The third article calls attention to the technology revolution with automated toll collections—No Stop & Go. It suggests that technology has arguably advanced faster than we can take advantage of for our complex urban and associated suburban areas. Finally, the fourth article discusses the high-speed commutes between adjacent cities initiated by Elon Musk’s Hy­perloop One. Hyperloop Transportation Technology (HTT) is the brain child of Musk, who has opened up the development platform for anybody to participate and enhance different components. Musk is working with SpaceX for a Hyperloop One trial between Los Angeles, Calif., and San Francisco, Calif., to achieve a transportation time of 35 minutes with an average speed of 600 miles per hour. This idea of reducing the transportation time to almost less than half from the current time required by train or plane caught attention nationally and internationally.
Technology improvements and trials are being planned all over the world. There may be also some competing technologies beside the capsule/pod we’ve read about in the past. The Massachusetts Institute of Technology is working on similar projects/trials as well. There is a detailed write-up on the subject on Wikipedia. I am proposing that a similar trial for RTP may be ripe to support NCDOT’s efforts for a business promotion in the area.
Unified Strategy
All the articles above raised important issues without providing a unified strategy or a vision for regional transportation services. Major elements of the vision might address:
• Powerful automation of transportation services technology.
• The integration of urban and suburban areas.
• Implementation of renewable energy.
• The possible adoption of Vision Zero—an interna­tionally accepted plan for the intelligent transporta­tion system (ITS).
The objective is to have an intelligent and integrat­ed transportation system around the greater RTP that will include at least Raleigh, Cary, Durham, and Chapel Hill. It should also address transport from all areas to airports, railways, and bus stations. With the Hyper­loop One concept, the RTP plan could be extended to adjacent cities such as Greensboro, Ashville, Wilming­ton, Fayetteville, and Charlotte.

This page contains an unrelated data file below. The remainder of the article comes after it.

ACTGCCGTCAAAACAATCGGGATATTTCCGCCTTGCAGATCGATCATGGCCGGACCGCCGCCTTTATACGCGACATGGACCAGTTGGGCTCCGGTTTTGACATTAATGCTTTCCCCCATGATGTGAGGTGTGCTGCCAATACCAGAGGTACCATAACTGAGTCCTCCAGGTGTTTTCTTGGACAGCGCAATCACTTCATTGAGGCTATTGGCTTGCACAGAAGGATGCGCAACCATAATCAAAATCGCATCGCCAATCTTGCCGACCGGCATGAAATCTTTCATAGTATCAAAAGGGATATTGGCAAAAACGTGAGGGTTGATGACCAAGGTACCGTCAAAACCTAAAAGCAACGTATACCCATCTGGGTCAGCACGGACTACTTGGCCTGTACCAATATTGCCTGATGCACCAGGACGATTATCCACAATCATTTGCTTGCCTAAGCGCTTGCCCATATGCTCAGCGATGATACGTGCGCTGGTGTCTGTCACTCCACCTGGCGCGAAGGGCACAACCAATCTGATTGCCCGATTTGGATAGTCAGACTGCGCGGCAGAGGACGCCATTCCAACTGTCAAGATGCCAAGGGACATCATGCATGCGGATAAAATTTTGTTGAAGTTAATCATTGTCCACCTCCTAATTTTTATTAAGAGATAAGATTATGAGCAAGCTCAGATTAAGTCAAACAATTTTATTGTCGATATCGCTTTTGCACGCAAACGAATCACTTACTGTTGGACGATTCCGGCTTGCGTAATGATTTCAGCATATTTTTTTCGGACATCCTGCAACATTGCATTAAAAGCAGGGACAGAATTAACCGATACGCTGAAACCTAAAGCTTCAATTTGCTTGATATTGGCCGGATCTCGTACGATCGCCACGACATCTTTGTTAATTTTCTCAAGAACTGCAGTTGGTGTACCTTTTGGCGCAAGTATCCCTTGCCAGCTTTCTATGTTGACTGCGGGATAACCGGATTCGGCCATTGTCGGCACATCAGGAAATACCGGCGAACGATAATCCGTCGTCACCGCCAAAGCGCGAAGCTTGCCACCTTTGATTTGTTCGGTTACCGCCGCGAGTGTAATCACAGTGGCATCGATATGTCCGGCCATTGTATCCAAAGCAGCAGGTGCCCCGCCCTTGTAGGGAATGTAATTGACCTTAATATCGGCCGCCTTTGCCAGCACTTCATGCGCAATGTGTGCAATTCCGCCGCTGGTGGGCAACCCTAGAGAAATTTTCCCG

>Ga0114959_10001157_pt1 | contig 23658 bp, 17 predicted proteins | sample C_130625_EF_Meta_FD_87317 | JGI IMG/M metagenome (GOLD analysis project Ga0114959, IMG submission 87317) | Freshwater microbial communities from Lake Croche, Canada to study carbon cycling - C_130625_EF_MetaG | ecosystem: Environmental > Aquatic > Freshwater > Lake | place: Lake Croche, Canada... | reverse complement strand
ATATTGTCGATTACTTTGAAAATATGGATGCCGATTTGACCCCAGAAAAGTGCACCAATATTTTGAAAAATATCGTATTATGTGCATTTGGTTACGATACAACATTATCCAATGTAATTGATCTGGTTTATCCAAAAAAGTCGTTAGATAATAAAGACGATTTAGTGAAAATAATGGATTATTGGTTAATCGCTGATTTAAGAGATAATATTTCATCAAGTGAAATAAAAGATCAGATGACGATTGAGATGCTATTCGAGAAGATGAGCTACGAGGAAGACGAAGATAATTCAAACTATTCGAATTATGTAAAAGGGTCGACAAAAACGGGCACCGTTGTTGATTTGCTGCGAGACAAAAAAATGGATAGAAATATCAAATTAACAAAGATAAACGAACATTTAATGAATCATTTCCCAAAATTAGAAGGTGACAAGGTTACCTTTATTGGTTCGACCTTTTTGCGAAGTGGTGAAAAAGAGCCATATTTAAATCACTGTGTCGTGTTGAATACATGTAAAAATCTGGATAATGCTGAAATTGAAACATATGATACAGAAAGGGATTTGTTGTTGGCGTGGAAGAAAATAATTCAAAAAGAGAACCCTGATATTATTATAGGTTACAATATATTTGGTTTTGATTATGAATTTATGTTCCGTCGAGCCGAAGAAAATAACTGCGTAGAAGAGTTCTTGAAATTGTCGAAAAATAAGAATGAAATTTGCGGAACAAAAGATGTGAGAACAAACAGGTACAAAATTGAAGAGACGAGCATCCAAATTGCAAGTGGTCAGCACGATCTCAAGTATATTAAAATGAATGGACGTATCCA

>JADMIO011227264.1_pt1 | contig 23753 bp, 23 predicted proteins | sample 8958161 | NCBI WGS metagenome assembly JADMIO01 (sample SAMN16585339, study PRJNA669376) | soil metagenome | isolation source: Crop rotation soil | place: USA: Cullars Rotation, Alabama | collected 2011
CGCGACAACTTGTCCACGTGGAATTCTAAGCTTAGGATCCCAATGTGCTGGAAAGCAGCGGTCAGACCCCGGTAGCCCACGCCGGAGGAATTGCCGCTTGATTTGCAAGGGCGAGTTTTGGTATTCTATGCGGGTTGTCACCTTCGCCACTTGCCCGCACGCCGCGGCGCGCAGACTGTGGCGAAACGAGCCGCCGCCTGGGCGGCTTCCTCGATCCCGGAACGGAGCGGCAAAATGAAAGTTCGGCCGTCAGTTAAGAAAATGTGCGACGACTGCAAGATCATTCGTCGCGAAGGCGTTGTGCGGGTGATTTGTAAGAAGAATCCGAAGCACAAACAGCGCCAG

Technology Automation
NCDOT is under tremendous pressure to improve RTP’s transportation services, as well as the trans­portation from and to other state business centers. High-speed rails have been identified as a possible approach, but no concrete plan has been approved or is underway yet. Newer vehicles have already automated self-driving and parking. Ride-sharing (Uber and Lyft) is automating the last mile of commuting. I-540 toll collections (surrounding RTP) via high-speed cameras have been automated by transponders (RFID tag or no tag) and high-speed cameras with No Stop & Go at more than 99.99 percent accuracy in RTP. Collection rates for such auto­mated toll services are also high.
Similarly, parking in a garage or a metered or non-metered space can be automated by a geopositioning system (GPS) irrespective of any meter or barrier. GPS integrated with bluetooth low-emission beacons can correlate vehicles to enable parking locations for autonomous parking charges. Truck parking in the in­terstate highway corridors and entry to cities can also be automated to lessen the traffic during commuting hours. Weighing stations and truck parking can also be correlated for automation with internet connectivity. Drones, like No Stop & Go, in automating toll services, can automate traffic monitoring and ticketing for traffic violations. Digital maps can automate alternate route selections to avoid congestion due to accidents or other reasons. Such automated services, in most cases, avoid face-to-face confrontation, altercation, fist fights, or cash handling without any manual handling.